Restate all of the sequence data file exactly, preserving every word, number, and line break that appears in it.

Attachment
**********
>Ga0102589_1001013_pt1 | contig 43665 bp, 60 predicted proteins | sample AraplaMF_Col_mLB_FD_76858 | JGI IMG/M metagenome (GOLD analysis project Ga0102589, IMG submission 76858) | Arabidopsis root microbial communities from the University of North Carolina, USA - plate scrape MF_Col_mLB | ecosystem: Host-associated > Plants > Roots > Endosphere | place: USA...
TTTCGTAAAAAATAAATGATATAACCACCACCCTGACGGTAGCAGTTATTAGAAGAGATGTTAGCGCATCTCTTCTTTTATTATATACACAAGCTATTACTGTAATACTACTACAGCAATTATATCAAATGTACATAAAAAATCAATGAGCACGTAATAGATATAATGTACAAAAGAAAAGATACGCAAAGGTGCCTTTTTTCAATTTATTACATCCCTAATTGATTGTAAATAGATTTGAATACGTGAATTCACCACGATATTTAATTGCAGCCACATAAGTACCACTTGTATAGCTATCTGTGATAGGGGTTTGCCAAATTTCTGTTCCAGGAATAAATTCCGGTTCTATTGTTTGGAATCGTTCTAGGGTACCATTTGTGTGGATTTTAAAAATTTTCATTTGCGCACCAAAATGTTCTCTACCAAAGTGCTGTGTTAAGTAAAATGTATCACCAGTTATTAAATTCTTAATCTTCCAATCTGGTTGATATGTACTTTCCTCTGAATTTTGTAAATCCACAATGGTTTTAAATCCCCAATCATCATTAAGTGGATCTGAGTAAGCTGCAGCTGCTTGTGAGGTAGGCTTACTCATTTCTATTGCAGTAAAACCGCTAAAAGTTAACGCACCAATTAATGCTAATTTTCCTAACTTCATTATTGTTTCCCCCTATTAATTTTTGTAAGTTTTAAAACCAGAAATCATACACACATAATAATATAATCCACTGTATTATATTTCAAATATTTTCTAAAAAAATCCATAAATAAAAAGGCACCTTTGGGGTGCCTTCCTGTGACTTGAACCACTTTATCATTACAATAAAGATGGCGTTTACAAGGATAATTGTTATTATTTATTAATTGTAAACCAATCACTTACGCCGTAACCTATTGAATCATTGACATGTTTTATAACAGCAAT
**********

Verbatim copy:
>Ga0102589_1001013_pt1 | contig 43665 bp, 60 predicted proteins | sample AraplaMF_Col_mLB_FD_76858 | JGI IMG/M metagenome (GOLD analysis project Ga0102589, IMG submission 76858) | Arabidopsis root microbial communities from the University of North Carolina, USA - plate scrape MF_Col_mLB | ecosystem: Host-associated > Plants > Roots > Endosphere | place: USA...
TTTCGTAAAAAATAAATGATATAACCACCACCCTGACGGTAGCAGTTATTAGAAGAGATGTTAGCGCATCTCTTCTTTTATTATATACACAAGCTATTACTGTAATACTACTACAGCAATTATATCAAATGTACATAAAAAATCAATGAGCACGTAATAGATATAATGTACAAAAGAAAAGATACGCAAAGGTGCCTTTTTTCAATTTATTACATCCCTAATTGATTGTAAATAGATTTGAATACGTGAATTCACCACGATATTTAATTGCAGCCACATAAGTACCACTTGTATAGCTATCTGTGATAGGGGTTTGCCAAATTTCTGTTCCAGGAATAAATTCCGGTTCTATTGTTTGGAATCGTTCTAGGGTACCATTTGTGTGGATTTTAAAAATTTTCATTTGCGCACCAAAATGTTCTCTACCAAAGTGCTGTGTTAAGTAAAATGTATCACCAGTTATTAAATTCTTAATCTTCCAATCTGGTTGATATGTACTTTCCTCTGAATTTTGTAAATCCACAATGGTTTTAAATCCCCAATCATCATTAAGTGGATCTGAGTAAGCTGCAGCTGCTTGTGAGGTAGGCTTACTCATTTCTATTGCAGTAAAACCGCTAAAAGTTAACGCACCAATTAATGCTAATTTTCCTAACTTCATTATTGTTTCCCCCTATTAATTTTTGTAAGTTTTAAAACCAGAAATCATACACACATAATAATATAATCCACTGTATTATATTTCAAATATTTTCTAAAAAAATCCATAAATAAAAAGGCACCTTTGGGGTGCCTTCCTGTGACTTGAACCACTTTATCATTACAATAAAGATGGCGTTTACAAGGATAATTGTTATTATTTATTAATTGTAAACCAATCACTTACGCCGTAACCTATTGAATCATTGACATGTTTTATAACAGCAAT